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Art & Museums

Bloomfield's Box Heart Gallery turning the tables

| Saturday, Sept. 2, 2017, 4:54 p.m.
“Migration” oil painting by William DeBernardi
“Migration” oil painting by William DeBernardi
“The Mud and Straw of History - Preservation” oil painting by William DeBernardi
“The Mud and Straw of History - Preservation” oil painting by William DeBernardi
Andrew Ooi, Colony Series I, Gampi, Acrylic, Ink, 2016
Andrew Ooi, Colony Series I, Gampi, Acrylic, Ink, 2016
Andrew Ooi, Edo X, Gampi, Acrylic, Ink, Graphite, 2016
Andrew Ooi, Edo X, Gampi, Acrylic, Ink, Graphite, 2016
Dale Huffman, Faceted Teapot, Porcelain, 2014-2017
Dale Huffman, Faceted Teapot, Porcelain, 2014-2017
Andrew Ooi, Adaptation, Gampi, Acrylic, Ink, 2015
Andrew Ooi, Adaptation, Gampi, Acrylic, Ink, 2015

Two new exhibits on display at Box Heart Gallery in Pittsburgh's Bloomfield neighborhood turn the tables on the observer.

Firstly, with the work of William DeBernardi and Dale Huffman in the first floor gallery, which showcases the talents of two lifelong artist-educators from Pittsburgh. And secondly, on the second floor with the work of Canadian artist Andrew Ooi in his solo show “IOI OOI New Primitives,” in which he responds to the artwork of Australian Aborigines.

DeBernardi being the most obvious, his work is a good place to start. A professor emeritus in art at Carlow University, this Shadyside resident has been painting images of people observing every day life for the past 10 years.

Now he has turned his attention to technology, or more specifically observing people using technology in their every day lives. Especially cell phones, as seen in nearly a dozen of his works on display.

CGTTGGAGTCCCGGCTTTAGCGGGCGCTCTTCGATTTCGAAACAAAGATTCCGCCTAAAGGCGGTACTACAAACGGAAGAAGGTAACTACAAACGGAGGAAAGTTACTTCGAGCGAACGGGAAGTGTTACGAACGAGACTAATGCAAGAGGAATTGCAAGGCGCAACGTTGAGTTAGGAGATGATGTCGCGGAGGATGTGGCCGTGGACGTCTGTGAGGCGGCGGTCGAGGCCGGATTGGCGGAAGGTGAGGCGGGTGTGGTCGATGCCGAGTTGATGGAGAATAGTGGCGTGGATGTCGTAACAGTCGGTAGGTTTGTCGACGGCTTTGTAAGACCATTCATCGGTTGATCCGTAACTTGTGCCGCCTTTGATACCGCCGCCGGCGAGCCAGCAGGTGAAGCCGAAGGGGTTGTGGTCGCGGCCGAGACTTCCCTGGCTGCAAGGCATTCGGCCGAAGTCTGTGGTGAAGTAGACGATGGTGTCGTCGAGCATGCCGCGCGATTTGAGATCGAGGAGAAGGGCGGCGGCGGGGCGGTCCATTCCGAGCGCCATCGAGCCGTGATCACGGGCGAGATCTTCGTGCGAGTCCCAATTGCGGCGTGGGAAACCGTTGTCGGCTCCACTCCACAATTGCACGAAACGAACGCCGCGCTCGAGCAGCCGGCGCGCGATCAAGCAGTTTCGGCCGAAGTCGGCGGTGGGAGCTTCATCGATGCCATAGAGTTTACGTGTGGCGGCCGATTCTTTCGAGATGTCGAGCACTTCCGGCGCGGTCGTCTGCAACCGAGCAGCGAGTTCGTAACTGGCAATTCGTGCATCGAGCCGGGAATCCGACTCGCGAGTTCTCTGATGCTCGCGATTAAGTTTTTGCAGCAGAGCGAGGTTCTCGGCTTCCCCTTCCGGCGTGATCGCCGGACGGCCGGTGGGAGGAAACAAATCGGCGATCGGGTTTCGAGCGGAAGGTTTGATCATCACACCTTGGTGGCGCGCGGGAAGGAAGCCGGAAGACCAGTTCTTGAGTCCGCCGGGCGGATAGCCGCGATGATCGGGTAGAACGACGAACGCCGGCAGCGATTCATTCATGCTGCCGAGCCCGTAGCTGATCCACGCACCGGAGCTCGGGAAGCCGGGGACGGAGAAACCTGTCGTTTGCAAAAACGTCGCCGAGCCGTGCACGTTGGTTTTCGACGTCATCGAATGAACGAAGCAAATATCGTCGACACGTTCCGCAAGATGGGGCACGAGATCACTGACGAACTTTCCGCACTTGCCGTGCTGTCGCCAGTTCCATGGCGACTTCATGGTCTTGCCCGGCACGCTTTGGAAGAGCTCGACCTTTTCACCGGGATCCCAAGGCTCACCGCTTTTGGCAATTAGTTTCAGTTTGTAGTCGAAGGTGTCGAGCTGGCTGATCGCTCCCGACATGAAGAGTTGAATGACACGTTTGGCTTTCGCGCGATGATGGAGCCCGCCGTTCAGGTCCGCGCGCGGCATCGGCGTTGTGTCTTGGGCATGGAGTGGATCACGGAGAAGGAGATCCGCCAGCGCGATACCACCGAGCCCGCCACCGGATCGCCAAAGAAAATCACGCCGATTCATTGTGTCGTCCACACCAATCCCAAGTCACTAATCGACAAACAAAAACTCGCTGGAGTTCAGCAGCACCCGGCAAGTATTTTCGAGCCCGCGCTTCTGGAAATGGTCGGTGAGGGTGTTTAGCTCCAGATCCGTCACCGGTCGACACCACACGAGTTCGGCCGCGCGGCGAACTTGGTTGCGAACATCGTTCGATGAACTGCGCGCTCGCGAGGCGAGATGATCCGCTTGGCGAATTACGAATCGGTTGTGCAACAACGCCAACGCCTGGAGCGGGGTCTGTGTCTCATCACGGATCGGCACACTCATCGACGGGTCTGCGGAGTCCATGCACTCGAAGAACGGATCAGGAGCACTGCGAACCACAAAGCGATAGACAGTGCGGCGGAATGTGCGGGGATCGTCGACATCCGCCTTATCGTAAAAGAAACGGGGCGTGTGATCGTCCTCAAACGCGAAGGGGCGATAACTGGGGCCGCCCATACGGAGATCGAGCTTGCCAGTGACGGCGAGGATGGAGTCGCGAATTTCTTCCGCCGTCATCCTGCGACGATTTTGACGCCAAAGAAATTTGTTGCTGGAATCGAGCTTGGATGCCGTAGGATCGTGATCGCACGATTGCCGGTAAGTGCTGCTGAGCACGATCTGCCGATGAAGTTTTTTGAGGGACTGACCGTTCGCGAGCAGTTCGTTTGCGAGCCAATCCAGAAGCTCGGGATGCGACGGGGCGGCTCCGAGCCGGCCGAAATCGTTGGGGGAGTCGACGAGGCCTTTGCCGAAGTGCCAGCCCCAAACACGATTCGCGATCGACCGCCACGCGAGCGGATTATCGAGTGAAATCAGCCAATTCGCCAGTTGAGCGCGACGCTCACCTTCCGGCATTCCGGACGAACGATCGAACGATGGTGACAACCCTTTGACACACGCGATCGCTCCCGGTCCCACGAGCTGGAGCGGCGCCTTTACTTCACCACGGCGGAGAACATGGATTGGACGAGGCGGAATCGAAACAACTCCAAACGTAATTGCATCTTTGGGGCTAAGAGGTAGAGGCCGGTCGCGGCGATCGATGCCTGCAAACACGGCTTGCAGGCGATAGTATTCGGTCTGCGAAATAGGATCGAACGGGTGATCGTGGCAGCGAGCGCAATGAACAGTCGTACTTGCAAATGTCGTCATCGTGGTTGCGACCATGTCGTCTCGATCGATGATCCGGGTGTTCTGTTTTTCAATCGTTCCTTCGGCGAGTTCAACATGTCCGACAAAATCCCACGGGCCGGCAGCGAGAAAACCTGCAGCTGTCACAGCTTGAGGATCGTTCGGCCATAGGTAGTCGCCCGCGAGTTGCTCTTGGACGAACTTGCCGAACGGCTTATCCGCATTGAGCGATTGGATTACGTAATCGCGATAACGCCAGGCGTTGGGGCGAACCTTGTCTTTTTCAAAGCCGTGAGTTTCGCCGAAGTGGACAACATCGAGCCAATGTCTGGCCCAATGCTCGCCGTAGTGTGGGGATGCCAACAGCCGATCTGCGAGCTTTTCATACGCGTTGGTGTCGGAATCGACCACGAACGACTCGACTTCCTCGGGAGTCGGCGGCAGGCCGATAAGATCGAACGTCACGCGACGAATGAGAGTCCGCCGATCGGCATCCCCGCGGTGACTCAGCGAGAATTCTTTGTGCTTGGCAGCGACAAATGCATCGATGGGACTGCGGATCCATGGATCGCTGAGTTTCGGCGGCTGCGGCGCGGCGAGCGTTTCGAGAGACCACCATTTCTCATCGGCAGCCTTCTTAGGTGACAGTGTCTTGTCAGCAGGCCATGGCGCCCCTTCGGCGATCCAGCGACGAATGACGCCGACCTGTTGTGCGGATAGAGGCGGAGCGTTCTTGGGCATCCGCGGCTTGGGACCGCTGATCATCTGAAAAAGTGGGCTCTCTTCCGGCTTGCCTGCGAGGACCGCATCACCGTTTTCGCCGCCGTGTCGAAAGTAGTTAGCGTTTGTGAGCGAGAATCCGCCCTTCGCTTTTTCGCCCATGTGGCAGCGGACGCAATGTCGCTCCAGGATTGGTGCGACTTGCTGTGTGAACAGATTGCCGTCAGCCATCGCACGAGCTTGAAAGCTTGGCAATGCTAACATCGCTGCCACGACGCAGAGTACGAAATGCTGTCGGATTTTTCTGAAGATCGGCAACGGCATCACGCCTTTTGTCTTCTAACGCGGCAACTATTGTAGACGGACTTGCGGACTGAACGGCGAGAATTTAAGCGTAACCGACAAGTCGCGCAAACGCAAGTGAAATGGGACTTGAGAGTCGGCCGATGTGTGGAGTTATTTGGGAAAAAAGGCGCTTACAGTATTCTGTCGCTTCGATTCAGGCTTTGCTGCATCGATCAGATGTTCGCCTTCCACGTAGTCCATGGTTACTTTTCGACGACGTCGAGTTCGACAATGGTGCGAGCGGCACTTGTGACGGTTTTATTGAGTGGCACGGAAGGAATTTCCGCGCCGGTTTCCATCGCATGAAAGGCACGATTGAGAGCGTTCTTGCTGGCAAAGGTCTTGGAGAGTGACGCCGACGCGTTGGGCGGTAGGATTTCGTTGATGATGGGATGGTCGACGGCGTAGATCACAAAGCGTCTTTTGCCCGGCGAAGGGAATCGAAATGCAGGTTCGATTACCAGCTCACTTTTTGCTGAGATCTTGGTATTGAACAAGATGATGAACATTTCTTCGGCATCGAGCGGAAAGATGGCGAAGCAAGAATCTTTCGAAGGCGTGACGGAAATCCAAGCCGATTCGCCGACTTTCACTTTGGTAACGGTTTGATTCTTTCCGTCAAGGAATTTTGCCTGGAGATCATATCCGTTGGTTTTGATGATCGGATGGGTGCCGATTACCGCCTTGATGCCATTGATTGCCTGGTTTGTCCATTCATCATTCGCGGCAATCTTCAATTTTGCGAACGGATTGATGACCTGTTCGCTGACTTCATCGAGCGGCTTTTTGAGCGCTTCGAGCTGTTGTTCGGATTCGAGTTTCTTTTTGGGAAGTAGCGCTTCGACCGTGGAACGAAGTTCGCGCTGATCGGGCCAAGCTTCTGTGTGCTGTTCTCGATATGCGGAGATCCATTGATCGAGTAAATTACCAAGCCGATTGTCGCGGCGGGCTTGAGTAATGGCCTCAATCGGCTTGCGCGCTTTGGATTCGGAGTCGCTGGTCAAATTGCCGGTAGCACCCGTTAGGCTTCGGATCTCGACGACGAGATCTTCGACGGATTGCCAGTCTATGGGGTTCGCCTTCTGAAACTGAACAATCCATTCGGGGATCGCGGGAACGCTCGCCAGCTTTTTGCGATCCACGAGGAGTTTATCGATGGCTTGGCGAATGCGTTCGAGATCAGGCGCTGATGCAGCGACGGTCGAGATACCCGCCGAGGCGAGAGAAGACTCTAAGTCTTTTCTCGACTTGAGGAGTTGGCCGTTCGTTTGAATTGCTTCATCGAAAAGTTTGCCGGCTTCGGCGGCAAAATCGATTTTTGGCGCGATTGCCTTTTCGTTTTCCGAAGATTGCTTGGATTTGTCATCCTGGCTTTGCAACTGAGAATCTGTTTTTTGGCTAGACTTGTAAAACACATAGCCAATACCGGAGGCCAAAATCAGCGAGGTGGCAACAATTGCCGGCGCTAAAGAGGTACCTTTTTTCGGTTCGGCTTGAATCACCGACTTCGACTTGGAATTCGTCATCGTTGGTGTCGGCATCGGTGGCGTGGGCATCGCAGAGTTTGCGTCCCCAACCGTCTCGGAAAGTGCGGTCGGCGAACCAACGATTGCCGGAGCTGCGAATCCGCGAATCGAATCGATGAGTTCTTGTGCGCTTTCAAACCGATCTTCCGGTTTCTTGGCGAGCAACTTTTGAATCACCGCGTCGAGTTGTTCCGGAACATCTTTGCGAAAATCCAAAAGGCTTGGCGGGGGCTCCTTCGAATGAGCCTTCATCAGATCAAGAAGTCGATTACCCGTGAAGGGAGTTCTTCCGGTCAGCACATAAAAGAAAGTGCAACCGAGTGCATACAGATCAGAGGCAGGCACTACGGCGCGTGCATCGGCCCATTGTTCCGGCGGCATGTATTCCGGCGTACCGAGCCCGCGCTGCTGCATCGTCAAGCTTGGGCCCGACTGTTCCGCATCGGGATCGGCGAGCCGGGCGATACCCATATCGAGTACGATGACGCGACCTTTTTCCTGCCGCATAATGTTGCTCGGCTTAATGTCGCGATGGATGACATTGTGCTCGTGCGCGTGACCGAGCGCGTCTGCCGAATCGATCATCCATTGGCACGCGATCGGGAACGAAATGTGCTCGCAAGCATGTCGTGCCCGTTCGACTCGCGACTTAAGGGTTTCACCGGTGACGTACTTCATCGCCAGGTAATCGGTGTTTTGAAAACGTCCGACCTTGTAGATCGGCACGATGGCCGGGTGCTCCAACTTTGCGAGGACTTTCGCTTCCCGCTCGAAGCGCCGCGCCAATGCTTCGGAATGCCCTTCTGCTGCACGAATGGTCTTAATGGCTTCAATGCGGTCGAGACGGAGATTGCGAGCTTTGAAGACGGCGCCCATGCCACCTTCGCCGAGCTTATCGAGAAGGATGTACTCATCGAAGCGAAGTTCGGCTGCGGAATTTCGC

This recently completed group of paintings relate to humans experiencing technology in real time. While the previous work was aimed more at isolating figures and examining the gestures and idiosyncrasies of daily rituals and unguarded moments, these more narrative paintings also involve more social commentary based on the figures' relationships with the environment and each other and in many cases technology.

For example, in the piece “The Mud and Straw of History: Evolution/Extinction” DeBernardi depicts a man taking a picture with his cellphone of a dinosaur display at Carnegie Museum of Natural History.

In “The Mud and Straw of History: Preservation,” a similar scene plays out at the same museum, but this time a man is depicted sitting near a rather dramatic yet all too familiar diorama, again fiddling with his cellphone.

With these pieces DeBernardi juxtaposes people absorbed in technology with an environment (i.e. the Carnegie Museum of Natural History) that preserves and presents examples of the past. “The figures become very much like the historical displays around them and get absorbed into the environment in a way that may foreshadow future depictions of the past,” DeBernardi says.

The large painting titled “Migration” is intended to be a more monumental or epic narrative about passage or change. The scale, staging, lighting and the imagery of migrating crows give a more dramatic, theatrical or “cinematic” presentation to the story.